“An arrangement?” I asked.

“Yes,” she said. “It confused me at first, but when I saw you and Cassidy out on the beach this morning it all began to make sense.” I looked blankly back at her.“I know that you lost a lot of money in that Corporation Gino headed...I mean, Mr. Randazzo. Believe me, he knew you owned a great deal of stock in his company. That’s why he was moving away at the end of the month. He was afraid of you and now I know why.” She looked out at Cassidy through the window. “I saw everything, Tyler,” she said. I stared back at her. “You ran up the beach after him in that sweatshirt and pulled out a gun. That was the whole plan. You knew there was someone in those breakers waiting to kill him.”

“I wasn’t wearing any sweatshirt, Cynthia, and I don’t own a gun. Cassidy had run off again and you must’ve seen me running after him earlier with his leash. There was no one else on the beach except some swimmers over on the Hampton side. They even waved at us.”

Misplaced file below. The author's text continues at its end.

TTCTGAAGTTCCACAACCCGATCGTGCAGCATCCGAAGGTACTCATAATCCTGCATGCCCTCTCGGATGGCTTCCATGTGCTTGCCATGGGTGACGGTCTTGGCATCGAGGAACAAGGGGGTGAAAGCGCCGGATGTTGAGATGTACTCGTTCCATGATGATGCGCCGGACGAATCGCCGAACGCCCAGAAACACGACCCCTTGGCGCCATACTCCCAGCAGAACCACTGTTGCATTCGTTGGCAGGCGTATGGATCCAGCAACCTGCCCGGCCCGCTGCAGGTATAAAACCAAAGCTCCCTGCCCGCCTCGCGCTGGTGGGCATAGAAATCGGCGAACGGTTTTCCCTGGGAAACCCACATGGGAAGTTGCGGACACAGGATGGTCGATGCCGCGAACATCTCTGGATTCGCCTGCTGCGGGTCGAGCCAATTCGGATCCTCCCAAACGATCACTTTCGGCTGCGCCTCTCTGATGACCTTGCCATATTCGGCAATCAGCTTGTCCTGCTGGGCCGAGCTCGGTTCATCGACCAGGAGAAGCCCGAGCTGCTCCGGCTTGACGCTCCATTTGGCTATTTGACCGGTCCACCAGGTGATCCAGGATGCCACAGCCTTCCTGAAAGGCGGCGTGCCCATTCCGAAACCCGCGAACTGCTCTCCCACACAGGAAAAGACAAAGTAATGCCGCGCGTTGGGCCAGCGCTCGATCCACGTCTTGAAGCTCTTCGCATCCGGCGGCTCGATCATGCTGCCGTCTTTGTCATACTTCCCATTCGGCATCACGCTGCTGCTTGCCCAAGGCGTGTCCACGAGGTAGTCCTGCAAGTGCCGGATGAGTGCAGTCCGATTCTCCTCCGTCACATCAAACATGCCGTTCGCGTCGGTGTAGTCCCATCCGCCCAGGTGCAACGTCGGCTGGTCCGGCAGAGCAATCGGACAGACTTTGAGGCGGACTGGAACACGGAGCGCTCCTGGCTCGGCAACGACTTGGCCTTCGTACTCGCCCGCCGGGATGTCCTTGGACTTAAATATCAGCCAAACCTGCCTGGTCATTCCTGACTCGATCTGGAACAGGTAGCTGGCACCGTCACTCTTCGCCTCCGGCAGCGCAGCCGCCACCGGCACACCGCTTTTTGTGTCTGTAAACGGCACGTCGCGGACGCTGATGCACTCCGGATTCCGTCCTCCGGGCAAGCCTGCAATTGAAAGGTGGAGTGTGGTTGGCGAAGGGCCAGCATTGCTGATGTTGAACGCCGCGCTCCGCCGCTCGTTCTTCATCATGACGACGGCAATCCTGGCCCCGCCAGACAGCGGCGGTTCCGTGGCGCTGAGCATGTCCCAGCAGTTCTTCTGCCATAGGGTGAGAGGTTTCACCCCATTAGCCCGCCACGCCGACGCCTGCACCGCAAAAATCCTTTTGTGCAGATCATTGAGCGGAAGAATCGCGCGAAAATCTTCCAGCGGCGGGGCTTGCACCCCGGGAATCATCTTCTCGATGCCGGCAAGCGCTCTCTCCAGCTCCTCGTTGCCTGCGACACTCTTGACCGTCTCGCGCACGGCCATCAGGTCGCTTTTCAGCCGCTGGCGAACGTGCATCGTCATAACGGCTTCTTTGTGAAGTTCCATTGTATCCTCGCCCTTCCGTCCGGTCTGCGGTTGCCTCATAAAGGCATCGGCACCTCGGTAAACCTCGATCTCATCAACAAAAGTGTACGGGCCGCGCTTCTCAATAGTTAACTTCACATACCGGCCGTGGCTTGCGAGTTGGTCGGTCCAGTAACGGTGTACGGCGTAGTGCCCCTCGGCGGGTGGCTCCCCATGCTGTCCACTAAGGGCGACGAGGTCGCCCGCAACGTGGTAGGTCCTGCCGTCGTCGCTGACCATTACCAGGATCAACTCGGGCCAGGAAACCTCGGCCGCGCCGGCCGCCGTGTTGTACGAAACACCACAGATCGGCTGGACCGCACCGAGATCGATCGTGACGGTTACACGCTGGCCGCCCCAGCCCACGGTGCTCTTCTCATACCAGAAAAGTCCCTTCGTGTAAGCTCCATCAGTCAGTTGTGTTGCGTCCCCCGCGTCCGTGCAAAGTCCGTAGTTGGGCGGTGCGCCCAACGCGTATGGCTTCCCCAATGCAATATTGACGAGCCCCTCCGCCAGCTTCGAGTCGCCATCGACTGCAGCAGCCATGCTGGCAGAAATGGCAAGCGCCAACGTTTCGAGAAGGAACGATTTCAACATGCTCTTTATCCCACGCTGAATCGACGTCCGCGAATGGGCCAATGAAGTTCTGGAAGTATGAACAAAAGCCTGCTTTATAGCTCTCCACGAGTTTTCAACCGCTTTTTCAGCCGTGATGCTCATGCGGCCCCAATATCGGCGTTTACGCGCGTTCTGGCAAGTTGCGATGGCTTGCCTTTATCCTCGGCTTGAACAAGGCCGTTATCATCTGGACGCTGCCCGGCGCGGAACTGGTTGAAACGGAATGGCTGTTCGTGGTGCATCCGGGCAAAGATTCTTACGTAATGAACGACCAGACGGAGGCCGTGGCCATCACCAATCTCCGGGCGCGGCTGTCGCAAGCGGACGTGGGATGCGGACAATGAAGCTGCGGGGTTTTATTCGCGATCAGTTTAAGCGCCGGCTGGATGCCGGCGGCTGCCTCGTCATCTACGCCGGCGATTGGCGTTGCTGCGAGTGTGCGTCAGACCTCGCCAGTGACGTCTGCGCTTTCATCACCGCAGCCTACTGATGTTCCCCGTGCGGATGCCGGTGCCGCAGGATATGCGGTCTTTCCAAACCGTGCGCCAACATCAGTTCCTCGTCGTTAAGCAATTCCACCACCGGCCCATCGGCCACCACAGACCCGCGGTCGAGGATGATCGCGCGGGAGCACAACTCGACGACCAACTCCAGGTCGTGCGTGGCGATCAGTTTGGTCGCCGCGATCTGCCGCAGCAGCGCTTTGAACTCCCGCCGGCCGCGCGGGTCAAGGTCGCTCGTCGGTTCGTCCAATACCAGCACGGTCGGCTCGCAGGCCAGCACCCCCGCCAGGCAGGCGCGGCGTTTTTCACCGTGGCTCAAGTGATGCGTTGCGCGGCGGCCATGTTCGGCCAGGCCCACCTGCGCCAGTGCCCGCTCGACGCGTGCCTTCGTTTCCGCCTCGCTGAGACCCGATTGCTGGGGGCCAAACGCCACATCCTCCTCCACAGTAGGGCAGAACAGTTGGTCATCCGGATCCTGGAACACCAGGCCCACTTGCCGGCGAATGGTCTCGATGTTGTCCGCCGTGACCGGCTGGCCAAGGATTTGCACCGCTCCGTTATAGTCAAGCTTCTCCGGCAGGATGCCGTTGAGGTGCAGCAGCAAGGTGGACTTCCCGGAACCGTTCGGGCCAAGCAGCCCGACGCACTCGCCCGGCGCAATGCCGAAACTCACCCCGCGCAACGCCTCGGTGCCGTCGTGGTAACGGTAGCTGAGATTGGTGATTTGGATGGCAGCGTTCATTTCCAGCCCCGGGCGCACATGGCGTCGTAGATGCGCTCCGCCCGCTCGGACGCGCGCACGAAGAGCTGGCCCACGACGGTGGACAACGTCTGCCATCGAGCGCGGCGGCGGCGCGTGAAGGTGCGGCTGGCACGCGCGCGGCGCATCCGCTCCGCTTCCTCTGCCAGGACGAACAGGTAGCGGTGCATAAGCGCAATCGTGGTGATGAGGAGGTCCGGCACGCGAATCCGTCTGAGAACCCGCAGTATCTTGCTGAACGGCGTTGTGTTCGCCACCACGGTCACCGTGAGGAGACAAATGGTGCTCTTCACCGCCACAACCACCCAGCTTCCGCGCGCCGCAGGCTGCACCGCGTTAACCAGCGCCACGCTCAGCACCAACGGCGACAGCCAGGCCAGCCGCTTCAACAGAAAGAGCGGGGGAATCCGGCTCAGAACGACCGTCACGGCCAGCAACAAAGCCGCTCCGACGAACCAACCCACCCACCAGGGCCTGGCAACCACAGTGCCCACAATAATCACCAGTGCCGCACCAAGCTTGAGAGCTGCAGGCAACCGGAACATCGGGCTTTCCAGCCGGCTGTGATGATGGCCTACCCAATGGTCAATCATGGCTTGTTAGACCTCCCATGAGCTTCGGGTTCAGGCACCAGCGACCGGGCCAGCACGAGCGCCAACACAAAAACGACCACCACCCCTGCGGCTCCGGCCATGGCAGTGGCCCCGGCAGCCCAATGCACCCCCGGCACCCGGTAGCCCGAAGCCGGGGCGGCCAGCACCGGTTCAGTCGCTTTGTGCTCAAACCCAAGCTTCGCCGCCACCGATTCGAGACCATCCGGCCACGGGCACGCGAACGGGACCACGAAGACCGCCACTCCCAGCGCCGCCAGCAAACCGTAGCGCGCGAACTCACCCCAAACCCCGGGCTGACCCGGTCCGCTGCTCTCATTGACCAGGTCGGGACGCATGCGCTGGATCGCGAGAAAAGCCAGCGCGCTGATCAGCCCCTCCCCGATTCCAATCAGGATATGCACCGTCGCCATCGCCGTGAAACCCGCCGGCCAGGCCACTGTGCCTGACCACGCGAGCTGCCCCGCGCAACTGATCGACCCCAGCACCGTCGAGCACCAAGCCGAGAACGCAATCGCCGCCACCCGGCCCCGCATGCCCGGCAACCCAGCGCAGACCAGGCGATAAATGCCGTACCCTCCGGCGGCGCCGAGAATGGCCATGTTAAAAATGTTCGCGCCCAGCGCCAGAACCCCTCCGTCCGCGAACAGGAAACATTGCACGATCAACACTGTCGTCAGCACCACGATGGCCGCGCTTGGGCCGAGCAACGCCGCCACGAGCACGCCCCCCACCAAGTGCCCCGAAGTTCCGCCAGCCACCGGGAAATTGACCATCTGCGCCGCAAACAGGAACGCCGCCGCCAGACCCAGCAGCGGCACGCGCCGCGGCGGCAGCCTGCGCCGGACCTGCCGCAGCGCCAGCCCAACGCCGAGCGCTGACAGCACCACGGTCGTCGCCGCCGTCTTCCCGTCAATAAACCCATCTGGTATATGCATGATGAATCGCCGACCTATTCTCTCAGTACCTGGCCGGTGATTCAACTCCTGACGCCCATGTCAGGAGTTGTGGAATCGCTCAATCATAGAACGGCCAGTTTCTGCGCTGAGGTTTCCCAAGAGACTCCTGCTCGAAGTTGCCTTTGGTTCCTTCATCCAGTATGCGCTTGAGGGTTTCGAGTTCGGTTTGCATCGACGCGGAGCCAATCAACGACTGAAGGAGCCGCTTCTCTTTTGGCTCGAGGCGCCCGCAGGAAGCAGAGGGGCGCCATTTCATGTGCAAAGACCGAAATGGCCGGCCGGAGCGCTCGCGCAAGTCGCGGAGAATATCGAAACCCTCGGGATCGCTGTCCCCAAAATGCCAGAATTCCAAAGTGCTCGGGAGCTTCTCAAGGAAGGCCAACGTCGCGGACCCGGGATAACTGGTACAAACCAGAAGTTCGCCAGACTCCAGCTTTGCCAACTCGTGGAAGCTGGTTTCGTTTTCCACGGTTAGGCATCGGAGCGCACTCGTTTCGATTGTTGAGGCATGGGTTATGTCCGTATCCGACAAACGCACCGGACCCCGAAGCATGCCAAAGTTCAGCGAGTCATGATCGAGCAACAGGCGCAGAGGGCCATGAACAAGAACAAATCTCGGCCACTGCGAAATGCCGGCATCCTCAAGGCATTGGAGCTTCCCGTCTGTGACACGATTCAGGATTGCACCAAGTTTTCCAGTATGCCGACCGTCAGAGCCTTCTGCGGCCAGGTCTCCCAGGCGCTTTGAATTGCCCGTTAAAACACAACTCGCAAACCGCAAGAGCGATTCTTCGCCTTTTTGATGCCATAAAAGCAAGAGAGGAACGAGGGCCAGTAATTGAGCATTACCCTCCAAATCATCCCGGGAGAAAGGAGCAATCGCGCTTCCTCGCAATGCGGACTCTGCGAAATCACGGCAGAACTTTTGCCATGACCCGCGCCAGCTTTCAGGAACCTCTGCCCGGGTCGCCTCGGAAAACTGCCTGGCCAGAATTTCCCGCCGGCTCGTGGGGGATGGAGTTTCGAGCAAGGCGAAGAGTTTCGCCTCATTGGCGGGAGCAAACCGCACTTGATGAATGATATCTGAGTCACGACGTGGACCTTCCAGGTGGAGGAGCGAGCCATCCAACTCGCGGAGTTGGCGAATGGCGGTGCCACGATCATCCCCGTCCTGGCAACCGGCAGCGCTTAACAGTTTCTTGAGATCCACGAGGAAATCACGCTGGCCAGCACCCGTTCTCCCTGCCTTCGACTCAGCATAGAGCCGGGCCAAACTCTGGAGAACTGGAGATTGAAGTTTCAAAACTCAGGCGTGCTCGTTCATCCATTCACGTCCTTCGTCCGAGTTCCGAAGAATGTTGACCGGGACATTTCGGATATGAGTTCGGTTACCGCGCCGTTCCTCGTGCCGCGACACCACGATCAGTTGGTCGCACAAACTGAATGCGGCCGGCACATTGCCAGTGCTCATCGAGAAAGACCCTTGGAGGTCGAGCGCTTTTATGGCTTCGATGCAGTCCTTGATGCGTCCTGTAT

She glanced over at Cassidy again, staring at us through the windshield. “Someone was waiting for Mr. Randazzo in those breakers. I saw him take the shortcut. That’s why the Sheriff asked if you saw a car there this morning.”

“Did you tell him that?”

“All I told him was that I didn’t see Mr. Randazzo come out on the other side of the breakers,” she said. “Other than that, he doesn’t know anything and I have no intention of telling him any more than that. It’ll just be our little secret,” she said, and kept eating.

“What will be our little secret?” I asked.

“That you were on our side of the breakers when Mr. Randazzo was killed. That would make you an accessory.”

“But I was on the other side of the breakers when Randizzi was killed.”


“You’re mixing me up with someone else, Cynthia.”